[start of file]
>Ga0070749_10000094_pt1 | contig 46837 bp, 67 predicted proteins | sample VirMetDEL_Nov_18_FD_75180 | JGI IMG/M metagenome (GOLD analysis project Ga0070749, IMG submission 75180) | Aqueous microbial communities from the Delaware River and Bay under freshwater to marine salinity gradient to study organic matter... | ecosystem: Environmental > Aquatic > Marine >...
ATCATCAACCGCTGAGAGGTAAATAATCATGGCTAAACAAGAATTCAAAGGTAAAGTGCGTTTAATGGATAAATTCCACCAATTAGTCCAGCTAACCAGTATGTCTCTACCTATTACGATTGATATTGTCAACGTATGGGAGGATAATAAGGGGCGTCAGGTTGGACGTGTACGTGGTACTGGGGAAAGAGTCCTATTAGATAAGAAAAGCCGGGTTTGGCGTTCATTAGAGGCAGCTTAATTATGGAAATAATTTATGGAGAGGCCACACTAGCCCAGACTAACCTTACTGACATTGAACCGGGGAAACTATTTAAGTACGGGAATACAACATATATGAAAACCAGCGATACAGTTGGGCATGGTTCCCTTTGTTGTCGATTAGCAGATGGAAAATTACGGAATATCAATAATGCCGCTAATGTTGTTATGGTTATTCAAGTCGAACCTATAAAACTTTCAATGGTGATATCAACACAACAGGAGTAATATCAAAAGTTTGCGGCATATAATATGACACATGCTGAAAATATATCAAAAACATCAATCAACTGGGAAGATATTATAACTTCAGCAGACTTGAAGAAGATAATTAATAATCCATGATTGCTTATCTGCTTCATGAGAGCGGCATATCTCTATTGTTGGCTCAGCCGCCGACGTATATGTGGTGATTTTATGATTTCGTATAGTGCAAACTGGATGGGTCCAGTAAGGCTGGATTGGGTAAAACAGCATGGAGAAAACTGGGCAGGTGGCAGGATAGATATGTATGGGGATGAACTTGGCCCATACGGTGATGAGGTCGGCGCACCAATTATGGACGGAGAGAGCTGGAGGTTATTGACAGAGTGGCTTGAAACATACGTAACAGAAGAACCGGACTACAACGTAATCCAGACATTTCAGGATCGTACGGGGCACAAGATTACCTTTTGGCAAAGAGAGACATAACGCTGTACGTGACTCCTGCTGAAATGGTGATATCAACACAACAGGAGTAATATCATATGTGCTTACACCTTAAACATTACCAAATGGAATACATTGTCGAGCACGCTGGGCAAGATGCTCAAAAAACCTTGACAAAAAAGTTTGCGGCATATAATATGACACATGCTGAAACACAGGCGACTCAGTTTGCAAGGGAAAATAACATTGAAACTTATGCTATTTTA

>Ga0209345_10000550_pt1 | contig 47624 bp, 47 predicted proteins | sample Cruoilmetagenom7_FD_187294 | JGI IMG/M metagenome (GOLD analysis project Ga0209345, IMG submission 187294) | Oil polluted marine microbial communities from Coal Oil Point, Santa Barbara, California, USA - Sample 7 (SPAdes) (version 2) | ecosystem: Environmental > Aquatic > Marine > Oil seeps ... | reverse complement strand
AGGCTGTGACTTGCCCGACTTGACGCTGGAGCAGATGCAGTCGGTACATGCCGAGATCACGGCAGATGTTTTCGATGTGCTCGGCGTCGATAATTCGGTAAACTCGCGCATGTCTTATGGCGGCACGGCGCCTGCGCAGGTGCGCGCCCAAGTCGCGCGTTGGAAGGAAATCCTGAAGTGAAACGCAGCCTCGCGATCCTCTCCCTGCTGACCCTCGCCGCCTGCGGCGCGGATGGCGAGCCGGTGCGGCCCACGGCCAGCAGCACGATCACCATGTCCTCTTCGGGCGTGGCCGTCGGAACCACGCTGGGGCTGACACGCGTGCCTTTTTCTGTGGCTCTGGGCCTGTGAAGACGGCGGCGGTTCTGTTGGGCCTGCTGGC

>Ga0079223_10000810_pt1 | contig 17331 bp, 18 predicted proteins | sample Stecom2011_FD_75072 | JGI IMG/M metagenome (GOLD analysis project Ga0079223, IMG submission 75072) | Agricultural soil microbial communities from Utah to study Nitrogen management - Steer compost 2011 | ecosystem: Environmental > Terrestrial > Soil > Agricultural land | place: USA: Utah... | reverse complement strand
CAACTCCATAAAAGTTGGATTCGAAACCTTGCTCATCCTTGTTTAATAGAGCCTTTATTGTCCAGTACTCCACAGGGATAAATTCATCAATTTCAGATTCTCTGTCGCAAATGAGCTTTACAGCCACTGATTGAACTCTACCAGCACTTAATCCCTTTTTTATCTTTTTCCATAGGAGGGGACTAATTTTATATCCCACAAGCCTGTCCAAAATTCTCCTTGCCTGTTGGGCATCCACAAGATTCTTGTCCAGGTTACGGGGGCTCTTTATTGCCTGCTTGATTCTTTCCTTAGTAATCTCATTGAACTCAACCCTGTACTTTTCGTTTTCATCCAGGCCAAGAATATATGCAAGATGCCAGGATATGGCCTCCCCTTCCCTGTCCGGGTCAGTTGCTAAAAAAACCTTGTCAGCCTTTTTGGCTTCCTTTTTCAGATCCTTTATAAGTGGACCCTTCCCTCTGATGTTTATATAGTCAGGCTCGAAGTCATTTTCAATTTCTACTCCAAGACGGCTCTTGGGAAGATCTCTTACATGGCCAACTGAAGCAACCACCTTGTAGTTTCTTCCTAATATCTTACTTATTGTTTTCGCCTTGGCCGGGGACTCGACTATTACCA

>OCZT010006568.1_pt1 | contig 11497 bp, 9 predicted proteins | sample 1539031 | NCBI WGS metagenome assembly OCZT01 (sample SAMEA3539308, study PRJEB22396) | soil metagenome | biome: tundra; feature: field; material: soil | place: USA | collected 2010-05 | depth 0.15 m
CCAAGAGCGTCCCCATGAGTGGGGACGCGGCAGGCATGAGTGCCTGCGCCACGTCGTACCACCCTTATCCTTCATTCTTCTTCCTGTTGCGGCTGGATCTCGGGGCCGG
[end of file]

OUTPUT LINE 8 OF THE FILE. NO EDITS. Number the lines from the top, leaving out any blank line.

CCAAGAGCGTCCCCATGAGTGGGGACGCGGCAGGCATGAGTGCCTGCGCCACGTCGTACCACCCTTATCCTTCATTCTTCTTCCTGTTGCGGCTGGATCTCGGGGCCGG